News

Upgrades on the way for some MV Whisman schools

Board gives the OK to start building designs for four schools, others must wait

Old, leaky building riddled with dry rot soon will be a thing of the past for elementary schools like Monta Loma. The Mountain View Whisman School District approved building plans last week that will bring many of its elementary schools up to a "common standard," including spacious libraries and multipurpose rooms.

But questions still remain on what to do with Stevenson and Theuerkauf Elementary, which share a site with limited space, and whether the $43 million earmarked for upgrades to Castro Elementary could use a little trimming.

Members of the District Facilities Committee spent the last six months figuring out how to spend the remaining $100 million in Measure G bond money on new school facilities and renovated classrooms, and developed a base facility standard that keeps all the schools within the budget and fairly similar to one another.

"There's a principle of equality here," said committee member Patrick Neschleba. "You're not going to have one school that has a better multi-use room than another. You're not going to have another school that has a better library than another."

The facilities standards call for new, 3,000-square-foot libraries and administration buildings at each school, as well as multipurpose rooms big enough to house the school's entire student population at the same time. The standards also call for modernization of existing classrooms and any new classrooms needed to bump schools up to a total of 18 classrooms.

What's local journalism worth to you?

Support Mountain View Online for as little as $5/month.

Learn more

Board members voted 4-1 for the plans, with board member Greg Coladonato dissenting. Coladonato said he wanted to see more trade-offs and more options that would bring the total cost of the projects both over and under the $100 million budget. His concern, he said, is that construction costs will go over-budget and there won't be enough money left for the schools scheduled to get upgrades last.

But picking and choosing from the list may cause some problems, according to Todd Lee, construction project manager for Greystone West. Lee said Bubb, Huff and Landels Elementary all have libraries and multi-use rooms with serious seismic issues that need to be addressed, and called the current facilities "dysfunctional" and in need of an upgrade.

"You're talking about leaving libraries at those three sites at a 2,400-square-foot portable," he said. "You're leaving your multi-use room with horribly undersized kitchens."

If multi-use rooms or libraries are cut from the project list, Lee said it would also lead to disparities across the district and substandard facilities at some schools that could mean the difference between a 5,000-square-foot library and a portable that's half the size.

Lee said there will be some places to make cuts later on, but the savings won't be enough to open a school in the Whisman and Slater neighborhood area.

Stay informed

Get daily headlines sent straight to your inbox.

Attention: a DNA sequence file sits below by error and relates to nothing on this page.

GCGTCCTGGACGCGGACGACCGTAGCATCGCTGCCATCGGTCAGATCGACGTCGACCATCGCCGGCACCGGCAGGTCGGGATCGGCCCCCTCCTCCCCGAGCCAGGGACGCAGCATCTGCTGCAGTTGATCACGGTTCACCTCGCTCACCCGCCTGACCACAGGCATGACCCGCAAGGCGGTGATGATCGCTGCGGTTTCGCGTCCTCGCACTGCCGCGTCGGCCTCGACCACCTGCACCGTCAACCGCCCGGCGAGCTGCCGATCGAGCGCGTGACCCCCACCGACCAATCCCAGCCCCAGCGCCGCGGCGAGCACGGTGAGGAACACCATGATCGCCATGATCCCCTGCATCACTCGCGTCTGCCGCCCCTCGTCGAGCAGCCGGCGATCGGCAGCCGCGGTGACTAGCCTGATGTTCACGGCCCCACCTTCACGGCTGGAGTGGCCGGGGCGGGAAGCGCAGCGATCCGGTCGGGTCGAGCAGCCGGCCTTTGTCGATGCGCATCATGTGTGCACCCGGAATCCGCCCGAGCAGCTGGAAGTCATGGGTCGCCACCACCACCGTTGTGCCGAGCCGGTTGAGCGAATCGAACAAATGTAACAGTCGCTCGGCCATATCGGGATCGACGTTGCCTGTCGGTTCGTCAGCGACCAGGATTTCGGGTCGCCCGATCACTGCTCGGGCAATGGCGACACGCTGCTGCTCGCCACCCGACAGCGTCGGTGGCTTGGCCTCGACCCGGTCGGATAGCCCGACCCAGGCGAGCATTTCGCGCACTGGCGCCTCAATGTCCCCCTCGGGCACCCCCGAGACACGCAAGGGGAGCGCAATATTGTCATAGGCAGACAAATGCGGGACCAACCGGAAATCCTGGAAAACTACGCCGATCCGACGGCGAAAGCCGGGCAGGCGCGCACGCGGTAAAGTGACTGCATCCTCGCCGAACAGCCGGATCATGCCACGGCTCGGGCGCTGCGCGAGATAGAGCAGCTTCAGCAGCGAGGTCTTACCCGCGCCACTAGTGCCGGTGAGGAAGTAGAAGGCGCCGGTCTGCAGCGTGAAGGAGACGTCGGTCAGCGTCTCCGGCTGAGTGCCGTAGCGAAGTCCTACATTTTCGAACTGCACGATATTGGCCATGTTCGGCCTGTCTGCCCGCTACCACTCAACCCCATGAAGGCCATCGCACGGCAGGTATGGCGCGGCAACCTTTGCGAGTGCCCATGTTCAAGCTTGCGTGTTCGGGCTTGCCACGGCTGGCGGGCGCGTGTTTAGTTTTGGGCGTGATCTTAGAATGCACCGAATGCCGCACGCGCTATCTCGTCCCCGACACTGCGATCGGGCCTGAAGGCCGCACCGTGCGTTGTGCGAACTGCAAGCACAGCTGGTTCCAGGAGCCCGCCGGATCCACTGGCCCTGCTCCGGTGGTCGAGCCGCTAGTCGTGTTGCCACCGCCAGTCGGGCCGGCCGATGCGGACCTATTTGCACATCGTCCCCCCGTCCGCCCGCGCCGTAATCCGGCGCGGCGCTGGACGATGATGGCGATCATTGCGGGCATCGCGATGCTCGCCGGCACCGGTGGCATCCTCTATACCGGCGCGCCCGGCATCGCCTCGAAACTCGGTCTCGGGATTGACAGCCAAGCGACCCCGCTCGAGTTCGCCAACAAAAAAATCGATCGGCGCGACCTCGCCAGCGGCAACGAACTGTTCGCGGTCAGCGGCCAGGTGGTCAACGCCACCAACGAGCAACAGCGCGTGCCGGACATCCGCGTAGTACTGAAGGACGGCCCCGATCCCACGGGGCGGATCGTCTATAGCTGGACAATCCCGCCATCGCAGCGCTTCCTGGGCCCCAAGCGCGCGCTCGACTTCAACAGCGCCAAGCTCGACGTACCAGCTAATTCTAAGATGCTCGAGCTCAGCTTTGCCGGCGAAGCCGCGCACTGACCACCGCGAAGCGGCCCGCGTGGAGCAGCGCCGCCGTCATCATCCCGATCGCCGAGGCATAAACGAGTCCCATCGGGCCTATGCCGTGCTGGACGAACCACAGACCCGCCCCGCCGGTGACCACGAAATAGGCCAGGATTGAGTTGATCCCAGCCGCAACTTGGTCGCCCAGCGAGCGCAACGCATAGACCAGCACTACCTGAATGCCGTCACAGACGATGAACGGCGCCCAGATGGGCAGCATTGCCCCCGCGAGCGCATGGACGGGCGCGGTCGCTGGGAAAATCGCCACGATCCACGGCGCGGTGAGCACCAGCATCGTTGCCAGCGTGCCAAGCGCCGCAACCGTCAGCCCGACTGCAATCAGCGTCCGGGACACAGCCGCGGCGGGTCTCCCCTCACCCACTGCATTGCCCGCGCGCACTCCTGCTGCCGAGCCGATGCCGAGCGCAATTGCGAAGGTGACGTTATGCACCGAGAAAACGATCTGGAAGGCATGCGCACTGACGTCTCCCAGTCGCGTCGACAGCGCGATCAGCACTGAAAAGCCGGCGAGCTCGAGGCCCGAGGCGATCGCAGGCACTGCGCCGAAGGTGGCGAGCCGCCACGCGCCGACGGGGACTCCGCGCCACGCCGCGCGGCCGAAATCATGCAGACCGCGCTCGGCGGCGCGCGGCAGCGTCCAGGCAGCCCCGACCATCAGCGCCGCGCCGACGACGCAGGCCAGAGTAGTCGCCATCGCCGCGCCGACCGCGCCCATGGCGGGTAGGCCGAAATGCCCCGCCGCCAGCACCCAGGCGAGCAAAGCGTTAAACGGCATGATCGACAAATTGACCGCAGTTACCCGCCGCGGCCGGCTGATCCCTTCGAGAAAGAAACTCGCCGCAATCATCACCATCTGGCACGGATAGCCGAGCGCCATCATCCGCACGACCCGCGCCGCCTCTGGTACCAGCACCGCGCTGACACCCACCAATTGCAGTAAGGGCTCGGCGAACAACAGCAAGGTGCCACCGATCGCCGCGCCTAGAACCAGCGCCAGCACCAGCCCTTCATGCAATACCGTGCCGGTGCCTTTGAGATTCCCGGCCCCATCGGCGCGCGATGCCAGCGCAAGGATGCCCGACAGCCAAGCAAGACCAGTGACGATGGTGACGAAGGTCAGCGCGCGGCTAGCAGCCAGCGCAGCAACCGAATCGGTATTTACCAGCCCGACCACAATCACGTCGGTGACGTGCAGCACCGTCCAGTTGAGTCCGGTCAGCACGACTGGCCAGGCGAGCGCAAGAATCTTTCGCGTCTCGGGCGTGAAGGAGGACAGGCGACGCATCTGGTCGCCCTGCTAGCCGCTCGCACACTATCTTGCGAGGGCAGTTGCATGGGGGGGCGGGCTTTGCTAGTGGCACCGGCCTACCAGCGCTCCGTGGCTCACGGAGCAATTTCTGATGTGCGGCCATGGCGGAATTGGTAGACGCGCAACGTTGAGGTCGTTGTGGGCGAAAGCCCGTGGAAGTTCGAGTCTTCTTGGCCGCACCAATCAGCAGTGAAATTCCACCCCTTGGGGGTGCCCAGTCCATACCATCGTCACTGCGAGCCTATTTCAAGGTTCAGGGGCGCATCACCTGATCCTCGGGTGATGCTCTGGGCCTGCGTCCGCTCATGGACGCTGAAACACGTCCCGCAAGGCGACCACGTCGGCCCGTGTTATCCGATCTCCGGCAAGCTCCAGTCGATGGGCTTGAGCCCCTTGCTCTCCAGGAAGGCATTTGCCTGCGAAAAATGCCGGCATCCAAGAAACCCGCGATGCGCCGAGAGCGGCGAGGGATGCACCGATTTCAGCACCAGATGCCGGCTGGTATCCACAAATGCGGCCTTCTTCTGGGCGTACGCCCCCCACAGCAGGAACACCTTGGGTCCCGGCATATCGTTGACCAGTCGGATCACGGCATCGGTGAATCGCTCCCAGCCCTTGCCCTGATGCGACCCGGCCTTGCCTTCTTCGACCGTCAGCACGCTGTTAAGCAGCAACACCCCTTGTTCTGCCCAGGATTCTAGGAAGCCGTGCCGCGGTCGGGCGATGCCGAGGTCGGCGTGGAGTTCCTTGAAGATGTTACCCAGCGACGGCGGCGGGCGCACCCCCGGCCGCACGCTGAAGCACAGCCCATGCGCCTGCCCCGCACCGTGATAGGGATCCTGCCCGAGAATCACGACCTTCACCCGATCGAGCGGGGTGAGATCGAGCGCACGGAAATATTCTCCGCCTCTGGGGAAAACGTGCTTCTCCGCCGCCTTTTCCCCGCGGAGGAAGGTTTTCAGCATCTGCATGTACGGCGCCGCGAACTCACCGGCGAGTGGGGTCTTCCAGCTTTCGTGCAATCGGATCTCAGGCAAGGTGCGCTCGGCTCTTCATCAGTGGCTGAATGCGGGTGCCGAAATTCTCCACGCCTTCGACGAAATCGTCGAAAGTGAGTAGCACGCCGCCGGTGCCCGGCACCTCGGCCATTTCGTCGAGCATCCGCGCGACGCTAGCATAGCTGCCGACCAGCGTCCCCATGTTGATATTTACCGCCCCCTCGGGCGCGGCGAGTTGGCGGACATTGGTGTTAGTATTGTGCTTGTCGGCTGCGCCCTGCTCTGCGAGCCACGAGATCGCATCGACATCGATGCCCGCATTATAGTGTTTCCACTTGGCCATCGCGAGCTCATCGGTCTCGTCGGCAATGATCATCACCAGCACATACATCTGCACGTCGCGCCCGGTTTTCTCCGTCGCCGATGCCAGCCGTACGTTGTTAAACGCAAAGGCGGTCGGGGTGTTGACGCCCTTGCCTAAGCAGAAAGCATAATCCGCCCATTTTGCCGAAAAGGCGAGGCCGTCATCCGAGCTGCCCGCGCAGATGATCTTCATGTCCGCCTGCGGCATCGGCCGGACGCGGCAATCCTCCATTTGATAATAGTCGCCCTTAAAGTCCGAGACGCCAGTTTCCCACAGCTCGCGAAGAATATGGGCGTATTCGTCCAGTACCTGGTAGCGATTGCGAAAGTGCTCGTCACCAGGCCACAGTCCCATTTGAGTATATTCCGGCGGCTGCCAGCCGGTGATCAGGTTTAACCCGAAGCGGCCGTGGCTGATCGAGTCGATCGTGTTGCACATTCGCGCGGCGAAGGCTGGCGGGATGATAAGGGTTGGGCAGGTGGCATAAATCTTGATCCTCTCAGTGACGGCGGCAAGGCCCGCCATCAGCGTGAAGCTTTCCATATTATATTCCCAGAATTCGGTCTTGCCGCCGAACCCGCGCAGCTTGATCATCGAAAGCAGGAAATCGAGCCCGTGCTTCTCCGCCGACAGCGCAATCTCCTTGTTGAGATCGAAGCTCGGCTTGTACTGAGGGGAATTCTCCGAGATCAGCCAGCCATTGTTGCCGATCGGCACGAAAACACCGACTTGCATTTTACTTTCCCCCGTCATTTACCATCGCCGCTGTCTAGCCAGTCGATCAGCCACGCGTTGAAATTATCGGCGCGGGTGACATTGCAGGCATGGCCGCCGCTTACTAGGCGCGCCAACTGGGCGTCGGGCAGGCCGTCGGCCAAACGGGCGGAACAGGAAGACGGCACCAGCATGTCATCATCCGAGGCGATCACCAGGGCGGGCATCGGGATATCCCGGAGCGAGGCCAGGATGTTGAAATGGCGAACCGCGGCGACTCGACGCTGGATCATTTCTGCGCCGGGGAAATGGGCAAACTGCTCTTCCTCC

Sign up

"I promise you I will come back to you with some options to cut costs," Lee said. "I do not believe you're going to find enough options to cut costs out of this to be able to afford your ninth campus."

The board agreed to have construction start at Monta Loma Elementary first, which has the highest maintenance costs of any school in the district. Monta Loma missed out on some improvements during the district's last bond measure because bond funds ran out, and the aging facilities dating back to the 1950s have dry rot and issues related to drainage and leakage problems.

The committee made a number of cuts and slimmed down the project list to stay in the budget, including ditching solar panels, flexible classroom walls and extra outdoor study areas for the schools.

Special ed classrooms added

While previous recommendations from the committee said there was no room in the budget for permanent special education classrooms at all of the sites, Neschleba said district staff revisited the plans and found that a portion of the 4,000 square feet designated for "multi-use space" can be set aside to construct additional classrooms at a no extra cost.

At the May 21 board meeting, some board members voiced concerns that the committee's recommendations included upgrades to the elementary school kitchens but left out the special education classrooms. Parents complained that students in special education are routinely transferred from school to school when enrollment numbers rise at a campus and space gets tight, causing stress and trauma to their children.

Board president Chris Chiang said he had trouble approving $2.5 million for new kitchens when special education classrooms are left out of the budget.

Both are now included in the final recommendations, but Neschleba defended the decision to include the "full-prep" kitchens in the plans at the June 11 meeting. He said the district stands to reduce its operating costs by enticing more kids with food prepared on-site, rather than having it shipped in from the central kitchen at Crittenden Middle School, and it would help to reduce the stigma associated with school food.